"Before we deal with how geckos cope with wet surfaces, let’s find out how they hang on to dry ones. Yup, it’s all about physics. As experiments by Kellar Autumn of Lewis and Clark College, US, showed in 2002, the gecko uses van der Waals forces, the tiny attractions between molecules. Named after Dutch physicist Johannes Diderik van der Waals (1837–1923), these forces are like a mini-gravity. The science gets scary but basically the forces arise because each molecule contains electrons whizzing round in random orbits. These charges set up electric fields that can temporarily attract another molecule close by.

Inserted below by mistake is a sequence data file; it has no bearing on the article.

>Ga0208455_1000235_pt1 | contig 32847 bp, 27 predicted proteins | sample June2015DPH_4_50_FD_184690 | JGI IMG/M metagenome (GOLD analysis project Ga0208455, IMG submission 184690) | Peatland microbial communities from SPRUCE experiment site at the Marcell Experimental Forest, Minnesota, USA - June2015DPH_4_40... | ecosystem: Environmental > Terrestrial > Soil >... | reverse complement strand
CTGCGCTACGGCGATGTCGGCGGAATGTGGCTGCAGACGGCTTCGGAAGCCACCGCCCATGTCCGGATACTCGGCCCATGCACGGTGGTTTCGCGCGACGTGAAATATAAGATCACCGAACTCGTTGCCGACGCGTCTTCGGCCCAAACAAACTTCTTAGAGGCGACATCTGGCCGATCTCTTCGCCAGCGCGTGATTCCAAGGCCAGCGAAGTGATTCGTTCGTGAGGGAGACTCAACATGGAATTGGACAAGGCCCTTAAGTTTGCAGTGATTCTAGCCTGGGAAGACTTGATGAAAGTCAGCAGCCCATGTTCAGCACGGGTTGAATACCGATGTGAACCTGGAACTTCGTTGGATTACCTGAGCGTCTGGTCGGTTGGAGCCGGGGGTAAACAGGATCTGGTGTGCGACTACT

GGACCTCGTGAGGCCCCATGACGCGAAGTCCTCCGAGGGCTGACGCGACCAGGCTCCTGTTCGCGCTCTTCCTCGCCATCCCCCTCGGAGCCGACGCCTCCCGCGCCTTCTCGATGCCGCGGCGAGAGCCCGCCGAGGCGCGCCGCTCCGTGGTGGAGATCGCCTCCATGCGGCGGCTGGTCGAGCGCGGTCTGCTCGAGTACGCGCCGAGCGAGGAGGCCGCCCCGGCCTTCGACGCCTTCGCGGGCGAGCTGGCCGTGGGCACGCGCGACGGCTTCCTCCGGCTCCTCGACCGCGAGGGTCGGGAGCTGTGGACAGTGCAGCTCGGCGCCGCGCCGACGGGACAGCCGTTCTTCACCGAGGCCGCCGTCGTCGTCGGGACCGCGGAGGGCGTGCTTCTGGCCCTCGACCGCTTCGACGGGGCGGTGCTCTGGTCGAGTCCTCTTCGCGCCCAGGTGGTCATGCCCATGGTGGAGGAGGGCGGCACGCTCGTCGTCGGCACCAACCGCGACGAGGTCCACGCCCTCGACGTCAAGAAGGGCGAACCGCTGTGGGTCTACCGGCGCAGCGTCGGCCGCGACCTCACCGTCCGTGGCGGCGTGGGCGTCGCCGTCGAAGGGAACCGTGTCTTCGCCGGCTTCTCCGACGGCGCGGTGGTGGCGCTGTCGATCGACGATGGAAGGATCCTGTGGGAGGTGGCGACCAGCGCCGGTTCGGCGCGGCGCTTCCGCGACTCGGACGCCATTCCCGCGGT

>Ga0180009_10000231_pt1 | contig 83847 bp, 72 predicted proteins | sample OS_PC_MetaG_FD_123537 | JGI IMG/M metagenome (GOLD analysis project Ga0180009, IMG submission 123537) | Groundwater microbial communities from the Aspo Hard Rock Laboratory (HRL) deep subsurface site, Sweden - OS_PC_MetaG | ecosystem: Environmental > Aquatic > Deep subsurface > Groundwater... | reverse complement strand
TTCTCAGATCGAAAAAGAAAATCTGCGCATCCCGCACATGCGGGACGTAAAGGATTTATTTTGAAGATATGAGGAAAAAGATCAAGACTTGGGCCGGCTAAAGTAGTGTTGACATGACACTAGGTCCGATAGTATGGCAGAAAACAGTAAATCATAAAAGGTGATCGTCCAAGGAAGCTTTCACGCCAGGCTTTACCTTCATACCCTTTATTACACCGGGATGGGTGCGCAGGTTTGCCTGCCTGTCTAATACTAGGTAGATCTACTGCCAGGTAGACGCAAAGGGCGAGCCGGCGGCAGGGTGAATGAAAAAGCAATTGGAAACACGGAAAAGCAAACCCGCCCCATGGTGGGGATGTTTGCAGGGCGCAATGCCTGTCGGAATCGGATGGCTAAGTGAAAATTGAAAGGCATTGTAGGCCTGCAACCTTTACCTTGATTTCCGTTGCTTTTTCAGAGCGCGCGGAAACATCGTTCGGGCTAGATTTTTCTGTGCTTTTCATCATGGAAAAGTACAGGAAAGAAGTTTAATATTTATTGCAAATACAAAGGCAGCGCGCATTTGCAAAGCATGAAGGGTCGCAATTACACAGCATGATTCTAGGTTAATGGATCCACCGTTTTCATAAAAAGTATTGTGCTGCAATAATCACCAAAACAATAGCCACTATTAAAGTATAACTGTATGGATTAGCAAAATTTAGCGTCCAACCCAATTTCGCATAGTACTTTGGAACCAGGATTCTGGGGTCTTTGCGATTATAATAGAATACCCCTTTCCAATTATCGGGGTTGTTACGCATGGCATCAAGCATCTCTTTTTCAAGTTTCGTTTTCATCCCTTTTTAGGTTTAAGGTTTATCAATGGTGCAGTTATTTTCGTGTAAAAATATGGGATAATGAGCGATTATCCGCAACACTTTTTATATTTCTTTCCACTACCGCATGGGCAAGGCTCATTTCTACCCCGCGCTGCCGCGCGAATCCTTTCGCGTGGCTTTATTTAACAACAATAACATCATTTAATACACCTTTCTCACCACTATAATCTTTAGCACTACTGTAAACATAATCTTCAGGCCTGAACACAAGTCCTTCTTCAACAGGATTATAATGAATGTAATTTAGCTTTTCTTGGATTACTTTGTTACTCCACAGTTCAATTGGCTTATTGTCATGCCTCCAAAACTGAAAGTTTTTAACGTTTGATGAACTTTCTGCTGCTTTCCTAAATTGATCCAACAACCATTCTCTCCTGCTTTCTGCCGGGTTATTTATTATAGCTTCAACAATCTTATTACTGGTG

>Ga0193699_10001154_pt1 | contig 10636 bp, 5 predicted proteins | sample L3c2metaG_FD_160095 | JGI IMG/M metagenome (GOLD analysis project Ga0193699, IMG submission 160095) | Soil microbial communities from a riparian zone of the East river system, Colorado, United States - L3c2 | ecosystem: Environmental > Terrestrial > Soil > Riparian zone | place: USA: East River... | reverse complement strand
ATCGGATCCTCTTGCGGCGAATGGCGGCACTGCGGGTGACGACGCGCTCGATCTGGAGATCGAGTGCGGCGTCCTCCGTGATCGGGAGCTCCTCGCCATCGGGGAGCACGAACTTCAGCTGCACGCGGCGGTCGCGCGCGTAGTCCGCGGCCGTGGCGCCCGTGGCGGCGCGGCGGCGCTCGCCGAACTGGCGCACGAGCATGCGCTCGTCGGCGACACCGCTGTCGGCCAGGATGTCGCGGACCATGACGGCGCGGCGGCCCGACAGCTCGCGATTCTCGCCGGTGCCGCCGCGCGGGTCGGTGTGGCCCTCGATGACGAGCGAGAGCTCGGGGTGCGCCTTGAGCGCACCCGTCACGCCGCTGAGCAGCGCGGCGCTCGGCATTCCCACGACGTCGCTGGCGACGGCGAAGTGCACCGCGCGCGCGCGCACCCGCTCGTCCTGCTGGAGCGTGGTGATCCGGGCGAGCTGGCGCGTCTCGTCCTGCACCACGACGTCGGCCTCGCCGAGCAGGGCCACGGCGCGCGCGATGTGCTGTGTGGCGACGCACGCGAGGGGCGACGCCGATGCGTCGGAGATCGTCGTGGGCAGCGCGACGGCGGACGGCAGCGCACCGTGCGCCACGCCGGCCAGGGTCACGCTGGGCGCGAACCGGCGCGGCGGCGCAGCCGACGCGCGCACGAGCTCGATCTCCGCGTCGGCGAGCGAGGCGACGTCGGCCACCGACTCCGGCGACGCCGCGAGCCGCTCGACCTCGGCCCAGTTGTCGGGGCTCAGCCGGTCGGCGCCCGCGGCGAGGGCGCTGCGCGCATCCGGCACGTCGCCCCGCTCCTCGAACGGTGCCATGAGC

Since they’re due to weakly charged electrons, these forces are weak too. Typically, they might provide an adhesion energy – a measure of how much the molecules want to stay together – of 50–60 millijoules (mJ) per square metre. So how do van der Waals forces counteract the body weight of a 100g (3.5oz) gecko? There’s another snag: van der Waals forces only work over distances of less than 10 nanometres. That’s smaller than the size of a virus, so the gecko must plonk its feet right up close to the surface it’s trying to cling to; the molecules in its skin and the ceiling must be near enough to attract. To achieve this, species like the tokay gecko have fleshy folds known as ‘lamellae’ covering the soles of their feet. The result is like a rubber tyre tread, with folds spanning the width of each of the toes. In spite of its fleshy feet, the tokay gecko is beautiful, with large eyes with a vertical slit pupil, and a pale blue or grey body speckled with a mix of yellow, orange or bright red spots, as if decorated by a pointillist on acid."